In classical statistical physics we have the partition function: Z=Ʃexp(-βE_{i}) But my book says you can approximate this with an integral over phase space: Z=1/(ΔxΔp)^{3} ∫d^{3}rd^{3}p exp(-βE(r,t)) I agree that x and p are continuous variables. But who says that we are allowed to make this kind of discretization and what values are we choose for 1/(ΔxΔp)^{3} except for them being small? I think my book is definately hiding something from me, and using a rather lame argumentation in doing so.
For the most part, it doesn't matter. Everything that matters with the partition function comes from derivatives of log Z, which means that constant factors like 1/(ΔxΔp) will drop out. I've seen some books argue that (ΔxΔp) could be taken as approximately h or hbar, since that is sort of the "scale" of quantum effects.
still dont understand. Lets say you want the derivative of Ln(Z). Then you are saying that: ∂(Ʃexp(..))∂β ≈ ∂ln(∫exp(...))/∂β
Yes, because choices of Δx and Δp drop out of such derivatives. Large sums can often be approximated by integrals (are you familiar with the Riemann integral). For a typical partition function this approximation is not going to be very good at low temperatures, which you can see it in the math just from the fact at low temperature the terms for higher energy states have a very tiny contribution to the summation. But at high enough temperatures, where many terms contribute to the summation an integral can be a good enough approximation.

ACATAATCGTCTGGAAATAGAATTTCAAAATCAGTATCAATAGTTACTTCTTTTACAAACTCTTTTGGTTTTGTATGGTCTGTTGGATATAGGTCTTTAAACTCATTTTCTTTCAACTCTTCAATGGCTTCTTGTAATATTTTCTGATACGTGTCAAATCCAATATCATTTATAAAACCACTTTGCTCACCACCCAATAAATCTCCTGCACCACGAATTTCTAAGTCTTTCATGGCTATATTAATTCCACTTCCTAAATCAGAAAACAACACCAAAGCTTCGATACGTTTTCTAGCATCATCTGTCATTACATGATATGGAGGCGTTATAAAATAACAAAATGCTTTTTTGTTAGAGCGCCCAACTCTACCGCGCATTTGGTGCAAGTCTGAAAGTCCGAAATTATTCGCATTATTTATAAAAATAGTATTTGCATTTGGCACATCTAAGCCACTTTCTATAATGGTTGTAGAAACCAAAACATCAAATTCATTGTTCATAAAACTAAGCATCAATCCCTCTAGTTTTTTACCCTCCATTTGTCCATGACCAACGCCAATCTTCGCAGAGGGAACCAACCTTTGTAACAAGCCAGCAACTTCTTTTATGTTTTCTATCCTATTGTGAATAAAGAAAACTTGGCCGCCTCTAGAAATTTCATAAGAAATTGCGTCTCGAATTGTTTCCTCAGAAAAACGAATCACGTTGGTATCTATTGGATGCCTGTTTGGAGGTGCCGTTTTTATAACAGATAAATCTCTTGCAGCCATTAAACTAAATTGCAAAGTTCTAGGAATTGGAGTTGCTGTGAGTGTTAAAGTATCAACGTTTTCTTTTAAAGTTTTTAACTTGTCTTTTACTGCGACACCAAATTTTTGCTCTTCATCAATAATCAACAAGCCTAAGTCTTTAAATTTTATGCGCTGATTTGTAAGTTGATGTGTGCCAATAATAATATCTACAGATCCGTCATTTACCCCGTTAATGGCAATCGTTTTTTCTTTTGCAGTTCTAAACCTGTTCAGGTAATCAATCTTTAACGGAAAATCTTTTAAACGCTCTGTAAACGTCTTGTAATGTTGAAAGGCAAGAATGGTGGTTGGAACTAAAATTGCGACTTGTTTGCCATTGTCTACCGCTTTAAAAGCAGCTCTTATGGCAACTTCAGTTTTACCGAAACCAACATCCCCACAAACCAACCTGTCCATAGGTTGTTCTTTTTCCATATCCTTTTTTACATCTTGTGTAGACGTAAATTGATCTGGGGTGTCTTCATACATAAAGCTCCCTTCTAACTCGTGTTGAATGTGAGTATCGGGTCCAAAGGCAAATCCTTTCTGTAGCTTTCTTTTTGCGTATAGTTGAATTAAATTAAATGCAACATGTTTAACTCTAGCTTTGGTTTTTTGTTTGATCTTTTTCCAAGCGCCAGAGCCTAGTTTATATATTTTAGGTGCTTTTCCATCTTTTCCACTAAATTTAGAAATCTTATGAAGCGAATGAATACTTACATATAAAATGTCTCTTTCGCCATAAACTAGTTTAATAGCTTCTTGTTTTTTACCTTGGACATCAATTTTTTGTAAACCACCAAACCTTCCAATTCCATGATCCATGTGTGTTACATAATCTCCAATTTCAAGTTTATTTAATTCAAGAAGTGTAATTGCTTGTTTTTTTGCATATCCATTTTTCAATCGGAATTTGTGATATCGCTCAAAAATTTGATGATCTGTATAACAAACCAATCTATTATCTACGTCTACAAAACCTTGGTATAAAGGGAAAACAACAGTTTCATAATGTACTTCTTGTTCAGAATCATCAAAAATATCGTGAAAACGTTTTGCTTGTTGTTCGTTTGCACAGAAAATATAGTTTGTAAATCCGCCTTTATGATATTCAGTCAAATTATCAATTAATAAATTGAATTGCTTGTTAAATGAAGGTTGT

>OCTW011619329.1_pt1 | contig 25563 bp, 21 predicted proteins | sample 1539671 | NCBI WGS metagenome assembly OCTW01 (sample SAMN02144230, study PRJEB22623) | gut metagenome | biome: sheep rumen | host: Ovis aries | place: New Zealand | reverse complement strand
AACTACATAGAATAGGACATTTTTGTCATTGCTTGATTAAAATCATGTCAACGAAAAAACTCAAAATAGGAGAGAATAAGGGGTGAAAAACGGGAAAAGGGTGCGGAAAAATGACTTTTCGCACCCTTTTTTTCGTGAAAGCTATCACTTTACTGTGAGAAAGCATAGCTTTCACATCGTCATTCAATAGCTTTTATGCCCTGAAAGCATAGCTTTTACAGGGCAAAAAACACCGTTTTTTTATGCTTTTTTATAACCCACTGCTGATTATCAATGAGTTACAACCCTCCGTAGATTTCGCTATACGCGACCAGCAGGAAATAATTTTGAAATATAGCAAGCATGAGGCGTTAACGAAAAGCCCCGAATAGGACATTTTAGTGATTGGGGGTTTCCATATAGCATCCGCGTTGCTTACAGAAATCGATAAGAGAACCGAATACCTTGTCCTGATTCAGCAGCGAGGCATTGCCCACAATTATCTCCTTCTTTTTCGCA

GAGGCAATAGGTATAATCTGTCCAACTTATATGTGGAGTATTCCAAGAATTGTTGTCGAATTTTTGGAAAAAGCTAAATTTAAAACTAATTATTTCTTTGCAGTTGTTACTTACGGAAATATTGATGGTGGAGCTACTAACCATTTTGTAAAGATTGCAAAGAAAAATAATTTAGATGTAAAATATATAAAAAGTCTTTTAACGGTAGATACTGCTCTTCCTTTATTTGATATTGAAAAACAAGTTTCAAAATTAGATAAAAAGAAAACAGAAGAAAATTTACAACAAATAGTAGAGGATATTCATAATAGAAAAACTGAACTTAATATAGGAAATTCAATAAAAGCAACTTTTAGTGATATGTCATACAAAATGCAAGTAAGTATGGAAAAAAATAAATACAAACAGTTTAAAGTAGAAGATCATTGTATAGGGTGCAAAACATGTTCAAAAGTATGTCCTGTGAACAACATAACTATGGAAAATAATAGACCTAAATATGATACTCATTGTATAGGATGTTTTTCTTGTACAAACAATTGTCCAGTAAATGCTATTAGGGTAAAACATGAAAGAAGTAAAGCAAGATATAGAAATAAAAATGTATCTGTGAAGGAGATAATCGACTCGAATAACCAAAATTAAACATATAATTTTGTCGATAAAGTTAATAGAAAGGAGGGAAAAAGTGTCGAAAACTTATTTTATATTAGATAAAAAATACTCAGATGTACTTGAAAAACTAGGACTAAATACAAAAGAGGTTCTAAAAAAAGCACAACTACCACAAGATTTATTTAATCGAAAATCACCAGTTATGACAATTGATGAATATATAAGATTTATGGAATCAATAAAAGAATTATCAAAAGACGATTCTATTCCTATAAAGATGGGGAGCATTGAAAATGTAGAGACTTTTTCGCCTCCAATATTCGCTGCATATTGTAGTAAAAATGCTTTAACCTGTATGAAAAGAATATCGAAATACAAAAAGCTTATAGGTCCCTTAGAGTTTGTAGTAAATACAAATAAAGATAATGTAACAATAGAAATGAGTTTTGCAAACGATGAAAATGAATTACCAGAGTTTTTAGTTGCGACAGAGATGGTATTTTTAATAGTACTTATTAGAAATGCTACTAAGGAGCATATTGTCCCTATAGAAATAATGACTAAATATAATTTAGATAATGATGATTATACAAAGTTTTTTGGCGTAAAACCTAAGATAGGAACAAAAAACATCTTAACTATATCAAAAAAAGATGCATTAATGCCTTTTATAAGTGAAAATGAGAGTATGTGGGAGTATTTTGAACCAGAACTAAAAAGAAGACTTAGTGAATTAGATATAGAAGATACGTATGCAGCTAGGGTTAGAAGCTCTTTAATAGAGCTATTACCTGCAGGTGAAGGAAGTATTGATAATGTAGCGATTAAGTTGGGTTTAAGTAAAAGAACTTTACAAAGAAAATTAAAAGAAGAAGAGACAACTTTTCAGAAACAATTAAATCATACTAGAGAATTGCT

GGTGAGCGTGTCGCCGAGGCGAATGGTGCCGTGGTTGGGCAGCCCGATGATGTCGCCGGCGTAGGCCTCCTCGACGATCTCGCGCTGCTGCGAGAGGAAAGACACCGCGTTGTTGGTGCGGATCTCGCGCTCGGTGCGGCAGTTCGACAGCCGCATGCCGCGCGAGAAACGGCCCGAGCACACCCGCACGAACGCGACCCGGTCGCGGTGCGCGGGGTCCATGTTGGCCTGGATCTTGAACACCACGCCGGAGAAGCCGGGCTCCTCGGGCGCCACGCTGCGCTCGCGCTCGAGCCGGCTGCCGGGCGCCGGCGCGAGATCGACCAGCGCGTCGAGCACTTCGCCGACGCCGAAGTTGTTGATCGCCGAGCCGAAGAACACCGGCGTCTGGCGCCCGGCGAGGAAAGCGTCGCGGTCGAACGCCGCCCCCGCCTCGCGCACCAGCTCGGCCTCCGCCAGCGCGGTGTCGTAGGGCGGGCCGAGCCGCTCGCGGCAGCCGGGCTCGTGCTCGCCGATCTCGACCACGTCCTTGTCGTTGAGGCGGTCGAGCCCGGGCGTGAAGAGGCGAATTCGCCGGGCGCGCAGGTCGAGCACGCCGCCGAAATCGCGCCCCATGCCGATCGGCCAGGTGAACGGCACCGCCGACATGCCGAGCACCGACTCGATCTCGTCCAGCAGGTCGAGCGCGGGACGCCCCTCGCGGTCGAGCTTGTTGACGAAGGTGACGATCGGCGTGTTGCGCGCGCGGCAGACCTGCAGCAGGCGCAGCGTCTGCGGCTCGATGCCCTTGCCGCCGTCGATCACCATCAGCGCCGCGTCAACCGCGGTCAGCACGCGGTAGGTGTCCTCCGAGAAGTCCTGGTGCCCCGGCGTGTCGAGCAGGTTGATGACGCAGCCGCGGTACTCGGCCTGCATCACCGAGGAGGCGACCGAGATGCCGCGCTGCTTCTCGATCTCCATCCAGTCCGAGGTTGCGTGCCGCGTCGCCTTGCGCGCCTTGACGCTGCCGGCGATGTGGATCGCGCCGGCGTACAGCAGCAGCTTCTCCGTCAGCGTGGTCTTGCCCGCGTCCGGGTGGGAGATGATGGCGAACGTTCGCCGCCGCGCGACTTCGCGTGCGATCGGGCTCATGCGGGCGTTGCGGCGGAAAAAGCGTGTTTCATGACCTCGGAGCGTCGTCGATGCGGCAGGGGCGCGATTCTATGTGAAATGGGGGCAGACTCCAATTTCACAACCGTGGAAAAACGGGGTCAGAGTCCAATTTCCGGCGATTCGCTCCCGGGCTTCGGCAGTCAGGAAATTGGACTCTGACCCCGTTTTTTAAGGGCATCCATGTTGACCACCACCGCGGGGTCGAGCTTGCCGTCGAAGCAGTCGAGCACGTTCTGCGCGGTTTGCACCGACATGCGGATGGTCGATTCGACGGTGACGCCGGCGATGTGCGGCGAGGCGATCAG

Maybe this will be a little more clear. The Riemann definition of the integral is something like this: [tex]\int_0^\infty f(x) dx = \lim_{\Delta x \rightarrow 0} \sum_{n = 0}^{\infty} f(n \Delta x) \Delta x[/tex] Rewriting [tex]\frac{1}{\Delta x}\int_0^\infty f(x) dx = \lim_{\Delta x \rightarrow 0} \sum_{n = 0}^{\infty} f(n \Delta x) [/tex] You can make this into an appoximation by dropping the limit: [tex]\frac{1}{\Delta x}\int_0^\infty f(x) dx \approx \sum_{n = 0}^{\infty} f(n \Delta x) [/tex] This is often done the other way; the computation of an integral numerically on a computer is approximation as a summation.
okay makes sense. But since we are computing a partition function which sums over all states. How do we know what value to assign to Δx, or is this insignifanct as you say, because we are taking the log of Z?
Well, one argument is that ΔxΔp should be about h, since that is a quantity that gives a scale relevant to quantum effects. But yeah, it doesn't actually matter because we take the logarithms.